Se Habla Español | Nous Parlons Français


You are here:

When are parental rights terminated?

The termination of parental rights by a court is something that is not taken lightly. This will cut the legal ties between the parent and the child, but unfortunately, emotional ties are not so easily severed. There are numerous instances when a Texas court may decide to terminate the parental-child relationships. Here are a few of them:

— The parent abandoned the child voluntarily and stated his or her intent not to return.

— The parent knowingly placed or allowed the child to stay in conditions that endanger the emotional or physical well-being of the child.

— The parent knowingly refused to enroll the child in school as required.

— The parent received a conviction or was put on community supervision for the serious injury or death of a child. The criminal charges might include murder, manslaughter, sexual assault, aggravated assault, possession of child pornography or compelling prostitution.

— While pregnant, the mother used a controlled substance or alcohol, resulting in the child’s addiction to the controlled substance or alcohol.

— The father’s rights may be terminated if his location or identity is not known.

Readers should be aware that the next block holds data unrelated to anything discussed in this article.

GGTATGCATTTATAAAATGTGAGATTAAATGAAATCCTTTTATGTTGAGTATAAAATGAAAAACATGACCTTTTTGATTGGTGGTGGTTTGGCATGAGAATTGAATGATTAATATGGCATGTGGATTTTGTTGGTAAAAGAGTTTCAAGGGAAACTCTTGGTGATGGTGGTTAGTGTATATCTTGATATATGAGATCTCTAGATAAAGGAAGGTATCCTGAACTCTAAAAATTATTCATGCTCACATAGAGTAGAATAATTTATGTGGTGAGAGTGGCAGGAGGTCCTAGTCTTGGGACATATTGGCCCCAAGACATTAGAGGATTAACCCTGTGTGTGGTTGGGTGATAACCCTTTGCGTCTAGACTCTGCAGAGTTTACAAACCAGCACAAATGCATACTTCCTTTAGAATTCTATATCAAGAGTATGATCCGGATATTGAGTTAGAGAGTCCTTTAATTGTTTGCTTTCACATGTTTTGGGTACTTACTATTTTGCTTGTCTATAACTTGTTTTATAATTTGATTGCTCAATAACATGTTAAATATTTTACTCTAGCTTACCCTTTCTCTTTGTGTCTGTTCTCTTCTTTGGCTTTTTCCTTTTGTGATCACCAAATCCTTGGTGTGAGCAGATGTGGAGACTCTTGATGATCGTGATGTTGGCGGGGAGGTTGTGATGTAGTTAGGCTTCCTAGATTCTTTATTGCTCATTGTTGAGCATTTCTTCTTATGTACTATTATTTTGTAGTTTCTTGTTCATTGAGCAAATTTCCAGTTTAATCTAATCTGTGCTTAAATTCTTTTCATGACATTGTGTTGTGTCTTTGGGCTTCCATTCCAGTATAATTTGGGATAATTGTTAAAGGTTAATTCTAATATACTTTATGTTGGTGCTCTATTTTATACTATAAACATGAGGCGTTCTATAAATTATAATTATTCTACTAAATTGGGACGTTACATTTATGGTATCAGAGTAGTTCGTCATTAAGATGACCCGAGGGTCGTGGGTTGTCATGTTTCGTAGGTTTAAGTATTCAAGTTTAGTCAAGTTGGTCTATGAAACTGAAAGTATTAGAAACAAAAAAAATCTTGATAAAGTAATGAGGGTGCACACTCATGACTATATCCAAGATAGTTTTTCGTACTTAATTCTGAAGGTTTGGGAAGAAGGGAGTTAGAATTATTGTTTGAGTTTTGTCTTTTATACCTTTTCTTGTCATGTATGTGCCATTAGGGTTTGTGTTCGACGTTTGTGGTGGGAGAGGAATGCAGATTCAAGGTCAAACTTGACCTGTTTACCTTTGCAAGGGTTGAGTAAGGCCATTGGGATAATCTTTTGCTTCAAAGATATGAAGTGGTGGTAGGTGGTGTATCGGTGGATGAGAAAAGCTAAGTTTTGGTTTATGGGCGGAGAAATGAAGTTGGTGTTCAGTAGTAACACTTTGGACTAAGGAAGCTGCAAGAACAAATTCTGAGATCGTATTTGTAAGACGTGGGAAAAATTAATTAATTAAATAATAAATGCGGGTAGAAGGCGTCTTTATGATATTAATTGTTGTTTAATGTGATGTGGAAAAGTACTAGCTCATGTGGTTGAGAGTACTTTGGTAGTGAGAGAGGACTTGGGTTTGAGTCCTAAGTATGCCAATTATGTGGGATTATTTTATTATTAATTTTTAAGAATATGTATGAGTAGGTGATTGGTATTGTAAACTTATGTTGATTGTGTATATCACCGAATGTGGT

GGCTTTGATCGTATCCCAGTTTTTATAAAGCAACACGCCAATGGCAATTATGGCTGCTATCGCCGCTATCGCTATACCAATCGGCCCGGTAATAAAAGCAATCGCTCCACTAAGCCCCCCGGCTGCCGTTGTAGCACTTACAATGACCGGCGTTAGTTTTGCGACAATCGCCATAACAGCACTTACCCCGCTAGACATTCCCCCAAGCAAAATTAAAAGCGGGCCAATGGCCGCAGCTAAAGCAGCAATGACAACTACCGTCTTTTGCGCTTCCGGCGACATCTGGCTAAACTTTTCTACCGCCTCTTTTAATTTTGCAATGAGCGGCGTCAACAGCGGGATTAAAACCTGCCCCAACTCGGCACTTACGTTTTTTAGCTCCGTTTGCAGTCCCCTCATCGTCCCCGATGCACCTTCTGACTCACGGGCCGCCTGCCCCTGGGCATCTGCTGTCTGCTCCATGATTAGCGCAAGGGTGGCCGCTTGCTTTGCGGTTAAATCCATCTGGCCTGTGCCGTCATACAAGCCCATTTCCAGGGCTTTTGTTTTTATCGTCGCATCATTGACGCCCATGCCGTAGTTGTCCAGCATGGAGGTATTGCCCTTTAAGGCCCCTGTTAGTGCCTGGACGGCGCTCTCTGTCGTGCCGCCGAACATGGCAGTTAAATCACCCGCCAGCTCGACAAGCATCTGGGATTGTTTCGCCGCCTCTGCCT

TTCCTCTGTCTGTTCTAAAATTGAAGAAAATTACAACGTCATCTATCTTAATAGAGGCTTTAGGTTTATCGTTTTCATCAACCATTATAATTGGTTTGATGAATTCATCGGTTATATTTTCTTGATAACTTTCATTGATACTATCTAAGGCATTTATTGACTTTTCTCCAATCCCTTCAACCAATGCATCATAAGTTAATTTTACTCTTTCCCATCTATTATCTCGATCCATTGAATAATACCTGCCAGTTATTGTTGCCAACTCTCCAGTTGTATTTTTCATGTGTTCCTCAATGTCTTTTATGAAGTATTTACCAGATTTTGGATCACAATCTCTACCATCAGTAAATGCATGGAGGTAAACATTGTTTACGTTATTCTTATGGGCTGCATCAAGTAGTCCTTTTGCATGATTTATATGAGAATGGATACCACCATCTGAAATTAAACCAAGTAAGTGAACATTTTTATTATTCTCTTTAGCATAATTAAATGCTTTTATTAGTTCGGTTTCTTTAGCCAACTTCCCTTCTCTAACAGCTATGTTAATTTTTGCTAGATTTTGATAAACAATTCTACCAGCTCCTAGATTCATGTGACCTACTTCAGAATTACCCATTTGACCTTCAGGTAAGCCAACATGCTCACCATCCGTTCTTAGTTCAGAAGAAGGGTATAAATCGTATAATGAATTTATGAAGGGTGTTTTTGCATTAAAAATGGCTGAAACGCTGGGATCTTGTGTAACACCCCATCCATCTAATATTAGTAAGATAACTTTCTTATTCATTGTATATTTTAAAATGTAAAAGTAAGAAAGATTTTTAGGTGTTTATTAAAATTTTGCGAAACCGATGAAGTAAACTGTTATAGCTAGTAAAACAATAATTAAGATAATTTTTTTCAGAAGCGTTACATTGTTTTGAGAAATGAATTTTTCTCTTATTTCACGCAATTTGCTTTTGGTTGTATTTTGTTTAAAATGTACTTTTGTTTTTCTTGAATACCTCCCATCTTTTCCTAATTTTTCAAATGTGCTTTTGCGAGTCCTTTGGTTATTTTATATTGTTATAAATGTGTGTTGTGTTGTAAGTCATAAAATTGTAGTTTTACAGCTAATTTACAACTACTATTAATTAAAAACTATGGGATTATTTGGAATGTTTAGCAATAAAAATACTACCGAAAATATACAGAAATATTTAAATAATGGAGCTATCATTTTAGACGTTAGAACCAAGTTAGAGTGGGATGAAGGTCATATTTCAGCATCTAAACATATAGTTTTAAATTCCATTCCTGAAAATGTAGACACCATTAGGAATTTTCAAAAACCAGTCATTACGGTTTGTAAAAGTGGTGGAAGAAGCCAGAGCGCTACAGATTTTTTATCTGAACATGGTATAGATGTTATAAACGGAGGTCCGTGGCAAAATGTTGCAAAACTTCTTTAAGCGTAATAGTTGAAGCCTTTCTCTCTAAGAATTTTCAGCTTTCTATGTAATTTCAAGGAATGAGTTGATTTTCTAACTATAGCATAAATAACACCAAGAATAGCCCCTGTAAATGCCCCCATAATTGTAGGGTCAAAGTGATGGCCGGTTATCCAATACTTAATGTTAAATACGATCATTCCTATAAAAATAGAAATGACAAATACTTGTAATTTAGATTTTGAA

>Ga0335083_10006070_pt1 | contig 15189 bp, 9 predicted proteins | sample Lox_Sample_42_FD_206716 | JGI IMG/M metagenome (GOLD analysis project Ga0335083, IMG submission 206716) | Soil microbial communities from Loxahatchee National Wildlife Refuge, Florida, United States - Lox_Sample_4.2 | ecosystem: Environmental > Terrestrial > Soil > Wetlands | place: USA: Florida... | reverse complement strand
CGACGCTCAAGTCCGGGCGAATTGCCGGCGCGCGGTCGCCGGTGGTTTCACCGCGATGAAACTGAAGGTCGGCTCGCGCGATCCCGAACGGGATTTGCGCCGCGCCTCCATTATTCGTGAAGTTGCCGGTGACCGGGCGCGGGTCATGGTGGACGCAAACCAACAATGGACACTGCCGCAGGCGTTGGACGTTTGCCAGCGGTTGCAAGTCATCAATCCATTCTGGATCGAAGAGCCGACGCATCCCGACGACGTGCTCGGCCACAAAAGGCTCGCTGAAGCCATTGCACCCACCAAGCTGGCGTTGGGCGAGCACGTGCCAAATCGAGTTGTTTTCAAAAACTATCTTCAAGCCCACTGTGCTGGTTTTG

— The parent has an emotional or mental illness that makes him or her unable to provide for the mental, emotional and physical needs of the child.

In many cases, the grandparents may seek custody of their grandchildren. One way to do this is to prove that the children’s mother, father or both are not providing the appropriate care of the child.

As you can see, there are many reasons for terminating the parental-child relationship. The court will always rule in what the judge believes is in the best interests of the child. If you are a parent that could lose your parental rights, it’s important that you are represented in court by a legal professional. This way, your rights can be protected and you can present your side of the case.

Source: Texas Statutes, “Sec. 161.001. Involuntary Termination of Parent-Child Relationship,” accessed Aug. 05, 2015